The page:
Every novel has its minor characters. Sometimes, they can be even more interesting than the protagonist. In fiction these ‘bit part’ characters can create spin offs, but in fact-based historical fiction they are real people with rich lives of their own. Today I want to consider the life of Henry Howard, who features in my story about his mother, Henrietta, titled Mistress of the Court.
On New Year’s day 1707, Henrietta Howard gave birth to a son. First child and heir to his father, Charles, who was in turn the son of an Earl, you would think his future would be bright. Unfortunately, the boy was to live a confusing and emotionally traumatic life.
Named for his maternal grandfather, the young Henry Howard arrived in a family already at odds with one another. His father Charles was in the process of suing Henrietta’s brother over her dowry. Money was short, and so was the love between the two parents. From Henrietta’s writings, we know that Charles was a drunkard, gambler and abusive husband. When his lawsuit failed, the family were left more in debt than ever. Depositing Henrietta and the infant Henry in ‘mean lodgings’ in Berkshire, Charles returned to London to live his life unencumbered by their presence.
This abandonment lasted some two years. Henry was deprived of a father for the earliest part of his life – and any form of financial aid from that father. Even when Henrietta, finally at her wits end, set off in search of Charles, the family did not enjoy a happy reunion. They boarded with Charles’ brother at Audley End house for a year and a half. However, Charles was again frequently absent, deserting mother and child for months on end. They were finally expelled from Audley End for failing to pay the rent. It is testimony to Charles’s bad behaviour that he was evicted by his own brother.
If this constant movement and upheaval was confusing for the young Henry, it was about to get worse. He was dragged across the roughest parts of London under the assumed surname of Smith to avoid his father’s debtors. Every so often, his father would run away under fear of arrest and leave him with his mother. Unsurprisingly, mother and child grew close. Henry was Henrietta’s only comfort and gave her the affection she did not receive from Charles. They were both ‘under the pressure and smart of hunger’ most of the time.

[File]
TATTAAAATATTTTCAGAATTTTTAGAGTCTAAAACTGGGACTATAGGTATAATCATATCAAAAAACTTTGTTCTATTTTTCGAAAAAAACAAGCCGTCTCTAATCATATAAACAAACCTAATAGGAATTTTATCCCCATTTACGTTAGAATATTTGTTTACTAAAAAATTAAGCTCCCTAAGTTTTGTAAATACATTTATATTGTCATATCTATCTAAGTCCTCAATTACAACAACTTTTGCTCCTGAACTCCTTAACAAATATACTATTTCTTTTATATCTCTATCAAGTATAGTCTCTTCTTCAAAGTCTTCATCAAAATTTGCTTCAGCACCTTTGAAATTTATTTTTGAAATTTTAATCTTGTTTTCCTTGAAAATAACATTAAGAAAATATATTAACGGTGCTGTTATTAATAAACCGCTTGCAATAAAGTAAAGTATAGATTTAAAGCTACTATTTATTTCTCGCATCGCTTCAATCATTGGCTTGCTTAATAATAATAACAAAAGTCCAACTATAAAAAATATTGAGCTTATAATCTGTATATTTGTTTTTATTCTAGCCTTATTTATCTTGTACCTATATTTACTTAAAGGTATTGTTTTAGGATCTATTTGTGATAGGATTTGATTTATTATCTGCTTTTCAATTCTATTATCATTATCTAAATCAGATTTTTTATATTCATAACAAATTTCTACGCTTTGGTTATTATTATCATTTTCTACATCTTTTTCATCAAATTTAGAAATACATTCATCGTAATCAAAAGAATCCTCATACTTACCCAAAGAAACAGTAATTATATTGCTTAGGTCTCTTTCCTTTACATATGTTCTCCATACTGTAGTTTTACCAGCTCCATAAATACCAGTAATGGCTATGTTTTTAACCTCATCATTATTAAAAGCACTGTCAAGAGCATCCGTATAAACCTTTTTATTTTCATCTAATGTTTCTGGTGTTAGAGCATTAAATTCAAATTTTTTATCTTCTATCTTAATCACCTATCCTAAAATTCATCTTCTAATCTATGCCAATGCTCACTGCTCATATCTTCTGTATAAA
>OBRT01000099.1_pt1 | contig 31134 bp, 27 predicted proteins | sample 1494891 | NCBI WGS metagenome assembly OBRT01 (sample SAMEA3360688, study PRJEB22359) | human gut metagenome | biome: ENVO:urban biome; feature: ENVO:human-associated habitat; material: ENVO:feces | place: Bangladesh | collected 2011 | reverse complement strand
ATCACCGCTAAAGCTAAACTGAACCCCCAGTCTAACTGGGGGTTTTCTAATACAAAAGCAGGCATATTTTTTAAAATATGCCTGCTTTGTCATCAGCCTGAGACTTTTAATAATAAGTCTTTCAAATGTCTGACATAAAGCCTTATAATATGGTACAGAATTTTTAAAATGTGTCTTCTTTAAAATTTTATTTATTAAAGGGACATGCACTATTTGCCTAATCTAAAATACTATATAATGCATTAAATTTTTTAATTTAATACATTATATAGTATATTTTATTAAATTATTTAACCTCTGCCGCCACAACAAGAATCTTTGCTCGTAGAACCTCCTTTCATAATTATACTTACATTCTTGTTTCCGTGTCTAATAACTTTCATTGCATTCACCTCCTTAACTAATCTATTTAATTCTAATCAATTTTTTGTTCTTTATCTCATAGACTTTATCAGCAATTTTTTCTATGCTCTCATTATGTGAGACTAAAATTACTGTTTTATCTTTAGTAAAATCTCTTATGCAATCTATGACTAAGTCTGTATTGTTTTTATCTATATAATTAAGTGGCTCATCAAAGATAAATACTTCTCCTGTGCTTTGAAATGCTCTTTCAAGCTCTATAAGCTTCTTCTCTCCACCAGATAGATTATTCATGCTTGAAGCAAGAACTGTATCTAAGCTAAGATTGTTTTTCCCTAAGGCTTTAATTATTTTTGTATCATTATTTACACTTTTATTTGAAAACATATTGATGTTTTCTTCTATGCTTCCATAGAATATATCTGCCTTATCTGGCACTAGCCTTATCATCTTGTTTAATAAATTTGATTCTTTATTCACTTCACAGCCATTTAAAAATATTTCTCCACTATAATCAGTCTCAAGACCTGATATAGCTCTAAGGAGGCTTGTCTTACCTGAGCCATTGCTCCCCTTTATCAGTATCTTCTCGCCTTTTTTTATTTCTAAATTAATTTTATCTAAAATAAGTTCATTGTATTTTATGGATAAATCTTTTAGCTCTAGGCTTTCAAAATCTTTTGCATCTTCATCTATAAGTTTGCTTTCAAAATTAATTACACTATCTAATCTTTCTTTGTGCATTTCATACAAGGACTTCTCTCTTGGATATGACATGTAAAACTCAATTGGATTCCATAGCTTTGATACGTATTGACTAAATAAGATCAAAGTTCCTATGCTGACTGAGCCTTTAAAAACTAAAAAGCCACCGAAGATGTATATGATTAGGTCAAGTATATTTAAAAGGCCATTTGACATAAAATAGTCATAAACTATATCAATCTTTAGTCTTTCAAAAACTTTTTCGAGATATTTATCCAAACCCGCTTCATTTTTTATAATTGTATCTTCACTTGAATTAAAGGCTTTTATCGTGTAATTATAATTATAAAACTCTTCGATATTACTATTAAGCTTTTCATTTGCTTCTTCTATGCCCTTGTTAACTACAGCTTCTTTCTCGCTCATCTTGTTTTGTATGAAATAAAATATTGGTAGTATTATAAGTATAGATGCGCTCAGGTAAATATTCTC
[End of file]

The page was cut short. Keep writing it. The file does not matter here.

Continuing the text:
In Mistress of the Court, Henrietta travels to Hanover in order to make money and a future for her son. While this probably was her main motivation for going abroad, it is distressing to think that she must have further traumatised Henry by depriving him of his only friend. She only raised enough money for herself and Charles to go to the Hanoverian court and woo the next monarch. Henry was left behind, though it is not clear with whom.
My knowledge of Henry’s life comes solely from Tracy Boreman’s excellent biography of Henrietta and Henrietta’s published correspondence. I have not seen any letters Henry wrote about his childhood, if indeed any survive. But it is hard to conceive that he was not deeply affected by these strange early years of his life. He had been passed from pillar to post like a package, half-starved through most of his formative years. He was a frequent witness to the abusive relationship between his parents. At the age of barely seven, he was abandoned by them both for just over a year. Little wonder he appears as a strange and rather prickly child in my book.
Prospects improved for Henry with the death of Queen Anne in 1714. His parents arrived back in England shortly before the coronation of George I and were granted places at court. However, their new lodgings in St James’s palace were not as grand as they sound. It was a horrid place, rife with damp and the necessity of sharing chamber pots between families. One wonders if Henry was altogether pleased to be reunited with his parents under these circumstances.
The domestic situation certainly did not ease up. Henrietta and Charles were constantly coming to blows. He disapproved of her clothes and her friends. He was annoyed that her service to the Princess of Wales interrupted her attendance on him. Henrietta confessed to getting out of bed several times a night for fear he would kill her. Not precisely an ideal environment for a child under 10 to grow up in.
Things finally came to head with the split of the royal household in 1718. Henry’s parents worked for different factions of the court and were both unwilling to give up their roles. After a furious row, Henrietta stormed out without even stopping to take her belongings. Charles sent a bitter letter after her, saying he no longer considered her to be his wife.